ArtsAutosBooksBusinessEducationEntertainmentFamilyFashionFoodGamesGenderHealthHolidaysHomeHubPagesPersonal FinancePetsPoliticsReligionSportsTechnologyTravel
  • »
  • Sports and Recreation»
  • Hiking & Camping

Top 10 Most Essential Pieces of Backpacking Gear That Get Overlooked

Updated on May 31, 2013

Got everything?

"Why didn't I bring a (insert needed item here)?"

Everybody from the veteran hiker to the aspiring rookie trekker knows you will probably need a backpack, tent, sleeping bag, and good boots. This list is not for that. This list covers those items you may not think you need, or didn't even know about, or thought you could get away with not packing them to save weight. But trust me when I tell you; the gear on this list is absolutely essential and will make your next outing be a more enjoyable and safer trip.

There can be only one!

What's the one thing you cannot live without on your backpacking adventures?

See results

Here We Go...

Going up already?
Going up already? | Source

#10: Good Socks beat Hard Knocks

It blows my mind when people go out and spend $200 on a pair of incredible hiking boots and then grab whatever cotton tube socks they have in their top drawer to go backpacking! You're just shooting yourself in the foot (pardon the pun) when you don't buy the proper socks for trekking.

If you can afford $200 boots, then spring for 3 pairs of $20 socks. If you're like some of us that have to save for the boots, then don't stop saving until you can afford the right socks to go with them. I use the Fox River Hiking sock because it gives me a good compromise between affordability and function. However; Thorlo, Wigwam, and Smart Wool all make great socks.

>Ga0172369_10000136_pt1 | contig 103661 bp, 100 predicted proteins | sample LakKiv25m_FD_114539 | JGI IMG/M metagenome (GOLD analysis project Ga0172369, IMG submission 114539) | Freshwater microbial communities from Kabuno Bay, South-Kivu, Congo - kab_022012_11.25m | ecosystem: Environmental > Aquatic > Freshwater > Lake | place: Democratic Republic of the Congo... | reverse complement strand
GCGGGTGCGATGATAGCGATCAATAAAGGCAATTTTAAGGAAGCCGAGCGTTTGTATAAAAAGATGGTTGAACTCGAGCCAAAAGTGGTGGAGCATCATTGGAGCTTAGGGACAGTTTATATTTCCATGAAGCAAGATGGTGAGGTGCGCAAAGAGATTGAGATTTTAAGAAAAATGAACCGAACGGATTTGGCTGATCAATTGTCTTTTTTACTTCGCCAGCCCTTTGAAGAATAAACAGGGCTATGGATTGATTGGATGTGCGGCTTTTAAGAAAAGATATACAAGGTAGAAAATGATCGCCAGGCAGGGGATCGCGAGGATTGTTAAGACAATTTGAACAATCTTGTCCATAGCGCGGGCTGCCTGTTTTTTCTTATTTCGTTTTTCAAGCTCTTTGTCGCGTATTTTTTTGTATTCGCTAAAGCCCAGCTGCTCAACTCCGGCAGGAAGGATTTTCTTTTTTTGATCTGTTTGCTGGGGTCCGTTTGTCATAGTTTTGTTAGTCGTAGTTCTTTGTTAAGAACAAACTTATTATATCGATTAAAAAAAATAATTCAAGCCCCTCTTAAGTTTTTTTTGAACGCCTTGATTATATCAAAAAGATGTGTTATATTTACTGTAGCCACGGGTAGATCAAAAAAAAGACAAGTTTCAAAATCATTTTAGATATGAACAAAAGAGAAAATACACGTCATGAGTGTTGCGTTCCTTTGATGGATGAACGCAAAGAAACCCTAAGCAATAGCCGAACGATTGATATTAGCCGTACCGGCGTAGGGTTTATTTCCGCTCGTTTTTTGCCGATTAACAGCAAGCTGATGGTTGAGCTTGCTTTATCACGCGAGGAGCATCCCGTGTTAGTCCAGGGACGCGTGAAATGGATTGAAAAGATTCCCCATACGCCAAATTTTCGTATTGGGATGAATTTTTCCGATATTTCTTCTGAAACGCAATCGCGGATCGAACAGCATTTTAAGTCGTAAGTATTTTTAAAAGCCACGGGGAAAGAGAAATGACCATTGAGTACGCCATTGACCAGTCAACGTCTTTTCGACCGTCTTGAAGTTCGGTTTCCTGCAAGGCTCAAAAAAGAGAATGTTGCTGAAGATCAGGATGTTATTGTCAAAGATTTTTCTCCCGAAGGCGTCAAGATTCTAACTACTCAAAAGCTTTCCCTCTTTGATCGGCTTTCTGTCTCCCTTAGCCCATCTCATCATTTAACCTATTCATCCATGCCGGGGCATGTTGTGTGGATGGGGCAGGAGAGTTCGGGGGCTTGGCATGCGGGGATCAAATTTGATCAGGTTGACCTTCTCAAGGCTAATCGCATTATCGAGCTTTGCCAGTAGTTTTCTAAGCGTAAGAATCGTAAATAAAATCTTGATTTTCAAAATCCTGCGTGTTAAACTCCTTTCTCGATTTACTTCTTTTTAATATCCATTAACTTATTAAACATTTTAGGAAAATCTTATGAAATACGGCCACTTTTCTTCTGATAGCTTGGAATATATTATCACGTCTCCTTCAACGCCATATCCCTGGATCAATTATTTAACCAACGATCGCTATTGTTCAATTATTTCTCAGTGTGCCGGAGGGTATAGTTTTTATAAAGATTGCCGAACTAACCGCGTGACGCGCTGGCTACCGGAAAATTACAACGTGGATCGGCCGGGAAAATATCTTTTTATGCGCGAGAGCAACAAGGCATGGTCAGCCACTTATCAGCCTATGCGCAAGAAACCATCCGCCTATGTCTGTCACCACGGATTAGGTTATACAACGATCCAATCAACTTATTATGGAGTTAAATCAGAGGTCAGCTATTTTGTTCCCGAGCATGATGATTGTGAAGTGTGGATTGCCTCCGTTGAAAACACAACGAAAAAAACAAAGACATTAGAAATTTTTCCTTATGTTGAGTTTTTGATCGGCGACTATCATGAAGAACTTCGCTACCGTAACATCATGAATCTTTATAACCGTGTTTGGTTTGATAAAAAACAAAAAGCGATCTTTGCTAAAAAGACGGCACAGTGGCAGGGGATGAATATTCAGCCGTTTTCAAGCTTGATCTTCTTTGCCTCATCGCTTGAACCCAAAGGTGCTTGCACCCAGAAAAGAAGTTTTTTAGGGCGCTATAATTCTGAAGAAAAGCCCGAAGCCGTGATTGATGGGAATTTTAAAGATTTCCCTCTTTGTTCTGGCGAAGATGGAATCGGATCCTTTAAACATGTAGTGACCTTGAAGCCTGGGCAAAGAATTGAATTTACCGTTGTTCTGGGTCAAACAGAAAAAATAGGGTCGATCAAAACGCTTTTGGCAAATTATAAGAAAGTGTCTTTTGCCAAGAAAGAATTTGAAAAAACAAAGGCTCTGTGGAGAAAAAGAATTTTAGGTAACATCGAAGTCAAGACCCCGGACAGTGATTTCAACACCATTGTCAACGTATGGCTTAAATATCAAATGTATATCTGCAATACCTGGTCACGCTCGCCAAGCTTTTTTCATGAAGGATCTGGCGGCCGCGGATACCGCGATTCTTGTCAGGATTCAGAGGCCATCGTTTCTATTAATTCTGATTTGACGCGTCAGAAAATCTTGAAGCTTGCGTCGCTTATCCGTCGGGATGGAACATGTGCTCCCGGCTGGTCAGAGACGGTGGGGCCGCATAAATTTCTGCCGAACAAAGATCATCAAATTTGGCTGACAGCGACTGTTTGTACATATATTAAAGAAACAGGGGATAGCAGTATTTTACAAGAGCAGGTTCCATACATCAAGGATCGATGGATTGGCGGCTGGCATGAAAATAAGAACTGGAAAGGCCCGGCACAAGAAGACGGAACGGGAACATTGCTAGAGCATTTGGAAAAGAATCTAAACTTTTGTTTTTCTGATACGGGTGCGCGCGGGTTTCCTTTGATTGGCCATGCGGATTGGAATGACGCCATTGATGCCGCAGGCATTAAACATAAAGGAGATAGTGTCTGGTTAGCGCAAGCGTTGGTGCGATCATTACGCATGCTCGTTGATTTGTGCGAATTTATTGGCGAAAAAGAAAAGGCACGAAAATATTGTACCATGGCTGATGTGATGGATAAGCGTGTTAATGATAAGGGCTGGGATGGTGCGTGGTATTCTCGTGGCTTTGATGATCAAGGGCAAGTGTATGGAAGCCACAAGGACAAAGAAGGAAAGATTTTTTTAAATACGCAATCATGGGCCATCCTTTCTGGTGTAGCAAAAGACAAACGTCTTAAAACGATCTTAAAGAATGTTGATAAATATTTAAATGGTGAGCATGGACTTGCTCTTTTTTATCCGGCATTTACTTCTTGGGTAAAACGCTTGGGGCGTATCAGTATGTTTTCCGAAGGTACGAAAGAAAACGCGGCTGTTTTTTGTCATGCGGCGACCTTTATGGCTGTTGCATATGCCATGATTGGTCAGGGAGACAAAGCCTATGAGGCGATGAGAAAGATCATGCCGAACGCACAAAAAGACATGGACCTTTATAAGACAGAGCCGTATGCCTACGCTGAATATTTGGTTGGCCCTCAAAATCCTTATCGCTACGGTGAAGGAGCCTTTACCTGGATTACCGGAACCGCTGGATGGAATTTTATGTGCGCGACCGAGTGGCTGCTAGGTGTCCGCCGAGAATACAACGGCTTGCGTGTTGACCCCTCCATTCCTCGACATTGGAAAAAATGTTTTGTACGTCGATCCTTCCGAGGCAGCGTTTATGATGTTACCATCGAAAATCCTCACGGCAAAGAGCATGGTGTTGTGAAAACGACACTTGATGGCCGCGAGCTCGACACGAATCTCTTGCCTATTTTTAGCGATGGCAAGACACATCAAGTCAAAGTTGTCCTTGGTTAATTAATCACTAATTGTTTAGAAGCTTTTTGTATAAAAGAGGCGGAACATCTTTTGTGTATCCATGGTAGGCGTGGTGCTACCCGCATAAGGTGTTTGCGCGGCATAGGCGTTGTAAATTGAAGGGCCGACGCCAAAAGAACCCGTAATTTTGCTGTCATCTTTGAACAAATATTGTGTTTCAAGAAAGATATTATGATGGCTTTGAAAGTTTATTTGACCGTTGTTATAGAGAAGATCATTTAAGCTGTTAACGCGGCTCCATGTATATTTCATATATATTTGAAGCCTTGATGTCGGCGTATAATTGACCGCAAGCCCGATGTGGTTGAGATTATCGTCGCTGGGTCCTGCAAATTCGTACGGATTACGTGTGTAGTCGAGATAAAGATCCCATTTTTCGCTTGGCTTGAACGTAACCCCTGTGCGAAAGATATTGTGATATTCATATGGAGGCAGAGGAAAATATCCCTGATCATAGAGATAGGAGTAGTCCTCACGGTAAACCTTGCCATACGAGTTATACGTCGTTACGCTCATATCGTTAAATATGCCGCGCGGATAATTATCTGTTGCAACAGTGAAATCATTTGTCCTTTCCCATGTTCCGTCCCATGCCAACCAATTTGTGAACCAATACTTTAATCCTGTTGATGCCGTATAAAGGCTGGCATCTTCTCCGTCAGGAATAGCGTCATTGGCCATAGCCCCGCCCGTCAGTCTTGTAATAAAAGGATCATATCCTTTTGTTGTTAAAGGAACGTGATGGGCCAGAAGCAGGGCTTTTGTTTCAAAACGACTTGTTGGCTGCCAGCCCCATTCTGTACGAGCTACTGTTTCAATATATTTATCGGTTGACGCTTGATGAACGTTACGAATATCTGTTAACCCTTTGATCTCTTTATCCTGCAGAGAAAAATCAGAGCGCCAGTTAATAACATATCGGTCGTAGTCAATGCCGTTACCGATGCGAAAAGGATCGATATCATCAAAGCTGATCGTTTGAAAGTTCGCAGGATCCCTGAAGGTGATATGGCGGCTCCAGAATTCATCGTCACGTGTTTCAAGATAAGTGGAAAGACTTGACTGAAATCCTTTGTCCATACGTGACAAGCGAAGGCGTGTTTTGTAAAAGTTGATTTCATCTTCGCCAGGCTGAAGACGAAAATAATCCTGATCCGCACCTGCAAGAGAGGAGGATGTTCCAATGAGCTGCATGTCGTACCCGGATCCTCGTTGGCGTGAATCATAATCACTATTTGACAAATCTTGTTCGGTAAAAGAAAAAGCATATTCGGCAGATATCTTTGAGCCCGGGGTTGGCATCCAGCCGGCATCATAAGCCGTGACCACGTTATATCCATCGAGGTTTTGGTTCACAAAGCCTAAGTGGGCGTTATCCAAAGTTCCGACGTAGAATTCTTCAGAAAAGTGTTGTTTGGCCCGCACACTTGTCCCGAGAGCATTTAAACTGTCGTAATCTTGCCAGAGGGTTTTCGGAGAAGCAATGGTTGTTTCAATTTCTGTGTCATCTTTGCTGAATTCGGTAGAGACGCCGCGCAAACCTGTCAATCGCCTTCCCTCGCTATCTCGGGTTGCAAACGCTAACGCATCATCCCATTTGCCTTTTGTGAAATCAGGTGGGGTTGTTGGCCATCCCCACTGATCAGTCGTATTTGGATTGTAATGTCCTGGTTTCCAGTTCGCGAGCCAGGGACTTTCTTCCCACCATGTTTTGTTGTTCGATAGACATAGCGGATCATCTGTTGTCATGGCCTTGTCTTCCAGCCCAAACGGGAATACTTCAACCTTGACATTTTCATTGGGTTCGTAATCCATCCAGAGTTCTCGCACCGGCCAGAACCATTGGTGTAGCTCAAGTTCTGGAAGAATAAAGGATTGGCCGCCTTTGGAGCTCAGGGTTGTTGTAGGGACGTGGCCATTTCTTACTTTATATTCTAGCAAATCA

The reason behind using good socks is simple. You're going to be walking all day with a lot of gear on your back. Your feet are going to sweat more than usual and your feet are going to swell more than usual. Hiking socks wick away moisture and they keep your foot stable inside the boot.

And while we are on the subject of feet.....

Don't leave home without them....!

Source

#9: ...Lash a pair of Flip Flops on your pack

You can thank me later for this one! Folks, your feet WILL swell and when you get to camp and you're still walking around in those boots; they WILL hurt. Step out of your boots and pop on a pair of flip flops or light sandals and you will be in heaven! Not only are they more comfortable, they will allow room for your swollen feet and air them out.

If you're concerned with weight, find a pair of the foam type sandals like Crocs. I sometimes use a pair of foam over the foot sandals that I bought at Wal-Mart for a dollar and I've had them for 5 years. When I get up the next morning to head out again, I put a carabiner around the heel loop and attach them to my pack or shove them in the top pouch.

So, don't forget them on your next trip and when you speak of me...speak well.

It worked for NASA....let it work for you!

Source

#8: The "Space" Blanket...There is a God and He loves you!

I can't even tell you how priceless a "Space" Blanket is in your backpacking inventory. When you purchase one of these, make sure to get the one that is space blanket on one side and tarpaulin on the other. They usually run at about $12. I've been carrying one on every trip since I was 12. I'm 38 now and I swear by this piece of gear.

You can use them at night by the fire on a cold night as a convection heater. You can fold it into a square, tarpaulin side out, and use it as a table top to lay out lunch or gear. You can put it on your tent floor at night, shiny side up, to transfer your body heat back into your body while your all cozy down in your bag. I'm sure there are many other uses but the fact remains, the "Space" Blanket is a "must have" item.

"So there was this one trip to...."

What's your favorite terrain to backpack?

See results

Because sometimes it's painful...

Source

#7: Nothing like a little IB to get you back to OK!